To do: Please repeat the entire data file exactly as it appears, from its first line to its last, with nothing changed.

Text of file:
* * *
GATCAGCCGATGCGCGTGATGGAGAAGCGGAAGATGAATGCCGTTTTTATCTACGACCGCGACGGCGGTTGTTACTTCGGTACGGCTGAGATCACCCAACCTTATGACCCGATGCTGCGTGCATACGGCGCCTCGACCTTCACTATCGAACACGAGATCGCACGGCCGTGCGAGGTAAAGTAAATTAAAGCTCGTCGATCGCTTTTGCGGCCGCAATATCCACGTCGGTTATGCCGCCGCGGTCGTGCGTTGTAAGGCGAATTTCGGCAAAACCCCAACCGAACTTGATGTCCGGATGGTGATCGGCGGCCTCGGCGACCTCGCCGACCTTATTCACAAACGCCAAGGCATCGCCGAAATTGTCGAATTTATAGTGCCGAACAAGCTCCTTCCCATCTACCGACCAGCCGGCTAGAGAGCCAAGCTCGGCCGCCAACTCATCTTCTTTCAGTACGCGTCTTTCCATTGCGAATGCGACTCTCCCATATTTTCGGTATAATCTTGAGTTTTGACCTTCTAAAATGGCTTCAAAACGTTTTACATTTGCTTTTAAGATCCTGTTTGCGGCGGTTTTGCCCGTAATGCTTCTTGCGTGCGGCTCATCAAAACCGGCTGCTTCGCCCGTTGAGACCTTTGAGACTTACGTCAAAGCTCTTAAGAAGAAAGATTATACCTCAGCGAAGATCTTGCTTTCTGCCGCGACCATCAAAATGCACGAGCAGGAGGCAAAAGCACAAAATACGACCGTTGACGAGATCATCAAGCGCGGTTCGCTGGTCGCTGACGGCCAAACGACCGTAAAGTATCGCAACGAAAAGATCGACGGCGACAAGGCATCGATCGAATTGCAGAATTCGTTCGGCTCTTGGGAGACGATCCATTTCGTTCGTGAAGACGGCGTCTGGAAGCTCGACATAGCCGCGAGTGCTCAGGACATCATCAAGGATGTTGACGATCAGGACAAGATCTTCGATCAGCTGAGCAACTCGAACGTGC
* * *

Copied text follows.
GATCAGCCGATGCGCGTGATGGAGAAGCGGAAGATGAATGCCGTTTTTATCTACGACCGCGACGGCGGTTGTTACTTCGGTACGGCTGAGATCACCCAACCTTATGACCCGATGCTGCGTGCATACGGCGCCTCGACCTTCACTATCGAACACGAGATCGCACGGCCGTGCGAGGTAAAGTAAATTAAAGCTCGTCGATCGCTTTTGCGGCCGCAATATCCACGTCGGTTATGCCGCCGCGGTCGTGCGTTGTAAGGCGAATTTCGGCAAAACCCCAACCGAACTTGATGTCCGGATGGTGATCGGCGGCCTCGGCGACCTCGCCGACCTTATTCACAAACGCCAAGGCATCGCCGAAATTGTCGAATTTATAGTGCCGAACAAGCTCCTTCCCATCTACCGACCAGCCGGCTAGAGAGCCAAGCTCGGCCGCCAACTCATCTTCTTTCAGTACGCGTCTTTCCATTGCGAATGCGACTCTCCCATATTTTCGGTATAATCTTGAGTTTTGACCTTCTAAAATGGCTTCAAAACGTTTTACATTTGCTTTTAAGATCCTGTTTGCGGCGGTTTTGCCCGTAATGCTTCTTGCGTGCGGCTCATCAAAACCGGCTGCTTCGCCCGTTGAGACCTTTGAGACTTACGTCAAAGCTCTTAAGAAGAAAGATTATACCTCAGCGAAGATCTTGCTTTCTGCCGCGACCATCAAAATGCACGAGCAGGAGGCAAAAGCACAAAATACGACCGTTGACGAGATCATCAAGCGCGGTTCGCTGGTCGCTGACGGCCAAACGACCGTAAAGTATCGCAACGAAAAGATCGACGGCGACAAGGCATCGATCGAATTGCAGAATTCGTTCGGCTCTTGGGAGACGATCCATTTCGTTCGTGAAGACGGCGTCTGGAAGCTCGACATAGCCGCGAGTGCTCAGGACATCATCAAGGATGTTGACGATCAGGACAAGATCTTCGATCAGCTGAGCAACTCGAACGTGC